“I will then turn to possible links between poor bee health and pesticides, particularly a class of insecticides known as neonicotinoids. A controversy is currently raging on both sides of the Atlantic; I will give my view on the evidence for environmental impacts of these pesticides.”
Goulson works mainly on the ecology and conservation of bumble bees. He has published more than 200 scientific articles on the ecology and conservation of insects, with a particular focus on bumble bees. He is the author of Bumblebees: Their Behaviour, Ecology and Conservation, published in 2010 by Oxford University Press, and of A Sting in the Tale, a popular science book about bumble bees, published in 2013 by Jonathan Cape.
Goulson received his bachelor’s degree in biology from Oxford University, followed by a doctorate on butterfly ecology at Oxford Brookes University. Subsequently, he lectured in biology for 11 years at the University of Southampton, before moving to Stirling in 2006, and then to Sussex in 2013.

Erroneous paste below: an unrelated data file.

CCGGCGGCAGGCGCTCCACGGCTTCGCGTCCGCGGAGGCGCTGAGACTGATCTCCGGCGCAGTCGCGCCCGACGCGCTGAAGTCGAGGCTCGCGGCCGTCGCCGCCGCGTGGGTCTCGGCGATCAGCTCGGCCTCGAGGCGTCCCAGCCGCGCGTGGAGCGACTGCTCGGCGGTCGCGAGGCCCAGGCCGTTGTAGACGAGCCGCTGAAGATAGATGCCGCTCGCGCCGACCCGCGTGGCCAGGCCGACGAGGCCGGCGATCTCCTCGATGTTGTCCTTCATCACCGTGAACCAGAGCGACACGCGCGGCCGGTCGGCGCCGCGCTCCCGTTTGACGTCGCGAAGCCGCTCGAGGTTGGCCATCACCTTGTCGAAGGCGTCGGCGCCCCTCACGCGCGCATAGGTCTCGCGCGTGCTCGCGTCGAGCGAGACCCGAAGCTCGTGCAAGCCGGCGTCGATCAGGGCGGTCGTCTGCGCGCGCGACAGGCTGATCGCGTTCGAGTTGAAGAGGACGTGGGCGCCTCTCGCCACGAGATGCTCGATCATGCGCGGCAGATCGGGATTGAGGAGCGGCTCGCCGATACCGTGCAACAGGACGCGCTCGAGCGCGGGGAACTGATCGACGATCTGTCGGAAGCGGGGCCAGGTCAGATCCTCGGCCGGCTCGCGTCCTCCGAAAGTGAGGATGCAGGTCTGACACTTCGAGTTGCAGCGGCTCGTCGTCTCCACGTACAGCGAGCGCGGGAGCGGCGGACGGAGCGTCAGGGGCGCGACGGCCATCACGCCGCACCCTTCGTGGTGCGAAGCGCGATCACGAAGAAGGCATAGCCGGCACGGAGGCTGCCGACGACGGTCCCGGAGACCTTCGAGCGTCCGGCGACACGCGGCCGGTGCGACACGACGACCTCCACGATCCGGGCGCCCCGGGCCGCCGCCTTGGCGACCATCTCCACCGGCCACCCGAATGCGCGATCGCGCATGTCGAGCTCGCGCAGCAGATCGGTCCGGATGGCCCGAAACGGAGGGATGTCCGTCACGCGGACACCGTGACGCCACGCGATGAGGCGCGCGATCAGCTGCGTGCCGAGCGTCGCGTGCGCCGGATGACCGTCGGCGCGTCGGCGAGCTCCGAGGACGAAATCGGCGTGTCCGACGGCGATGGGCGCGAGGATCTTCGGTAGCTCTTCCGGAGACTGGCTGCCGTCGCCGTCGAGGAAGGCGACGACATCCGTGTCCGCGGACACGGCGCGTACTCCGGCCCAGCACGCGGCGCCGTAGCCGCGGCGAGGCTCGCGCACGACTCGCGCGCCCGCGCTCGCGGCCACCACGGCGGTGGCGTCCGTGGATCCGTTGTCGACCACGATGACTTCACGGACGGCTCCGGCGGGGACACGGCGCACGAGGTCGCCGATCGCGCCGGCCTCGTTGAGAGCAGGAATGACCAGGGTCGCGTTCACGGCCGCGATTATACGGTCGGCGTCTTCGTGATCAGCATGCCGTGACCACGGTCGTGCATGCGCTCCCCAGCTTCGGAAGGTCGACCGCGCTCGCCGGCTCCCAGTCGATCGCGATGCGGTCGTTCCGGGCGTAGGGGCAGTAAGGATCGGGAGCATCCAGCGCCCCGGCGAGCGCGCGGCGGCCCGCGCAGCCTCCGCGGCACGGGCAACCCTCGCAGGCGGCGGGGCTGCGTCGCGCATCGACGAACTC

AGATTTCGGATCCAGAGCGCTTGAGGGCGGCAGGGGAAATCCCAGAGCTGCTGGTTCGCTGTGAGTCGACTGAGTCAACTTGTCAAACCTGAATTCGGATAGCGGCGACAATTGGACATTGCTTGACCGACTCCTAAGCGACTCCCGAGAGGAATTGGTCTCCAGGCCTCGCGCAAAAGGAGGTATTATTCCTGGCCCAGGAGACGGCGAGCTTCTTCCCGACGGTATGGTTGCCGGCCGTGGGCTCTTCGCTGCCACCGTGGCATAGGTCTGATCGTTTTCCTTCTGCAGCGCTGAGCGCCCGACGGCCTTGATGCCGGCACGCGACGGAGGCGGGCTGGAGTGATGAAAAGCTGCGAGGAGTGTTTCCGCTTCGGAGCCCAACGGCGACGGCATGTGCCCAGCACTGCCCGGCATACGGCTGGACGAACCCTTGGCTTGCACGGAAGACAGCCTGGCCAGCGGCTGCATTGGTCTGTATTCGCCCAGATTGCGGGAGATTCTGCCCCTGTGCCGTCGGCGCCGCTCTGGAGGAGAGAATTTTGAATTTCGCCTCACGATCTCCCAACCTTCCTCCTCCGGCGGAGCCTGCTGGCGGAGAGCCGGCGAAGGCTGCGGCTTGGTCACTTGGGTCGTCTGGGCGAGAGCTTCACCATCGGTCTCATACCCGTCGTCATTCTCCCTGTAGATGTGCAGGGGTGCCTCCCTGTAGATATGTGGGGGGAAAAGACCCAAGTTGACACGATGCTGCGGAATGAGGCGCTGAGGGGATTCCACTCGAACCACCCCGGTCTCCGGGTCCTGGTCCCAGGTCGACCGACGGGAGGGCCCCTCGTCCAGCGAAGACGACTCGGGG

Meanwhile, what's not to like about bumble bees? The dwindling population of many species...
Yellow-faced bumble bee, Bombus vosnesenskii, on Scabiosa. (Photo by Kathy Keatley Garvey)
It's sad to see and say, but like honey bees, the bumble bee population is declining, and that decline is alarming. Public awareness can help turn this around.
That's why we're glad to see that the Xerces Society for Invertebrate Conservation, based in Portland, Ore., has just published a free downloadable booklet titled Conserving Bumble Bees: Guidelines for Creating and Managing Habitat for America’s Declining Pollinators.
The booklet outlines "the important role bumble bees play in both agricultural and wild plant pollination, details the threats they face, and provides information on how land managers can create, restore, and enhance high quality habitat," the authors said. "Importantly, these guidelines describe how land managers can adapt current practices to be more in sync with the needs and lifec ycle of bumble bees."
The booklet also includes bumble bee identification guides to both common and imperiled species in each region and lists important bumble bee plants.
One of the many plants they go for is lavender. In our yard we see as many as 10 yellow-faced bumble bees (Bombus vosnesenskii) foraging at one time. The bumble bees share the lavender with honey bees, syrphid flies, drone flies, blue and green bottle flies, carpenter bees, ladybugs, spotted cucumber beetles, butterflies, katydids, grasshoppers and a few predators, including crab spiders and jumping spiders.
Yellow-faced bumble bee nectaring lavender. (Photo by Kathy Keatley Garvey)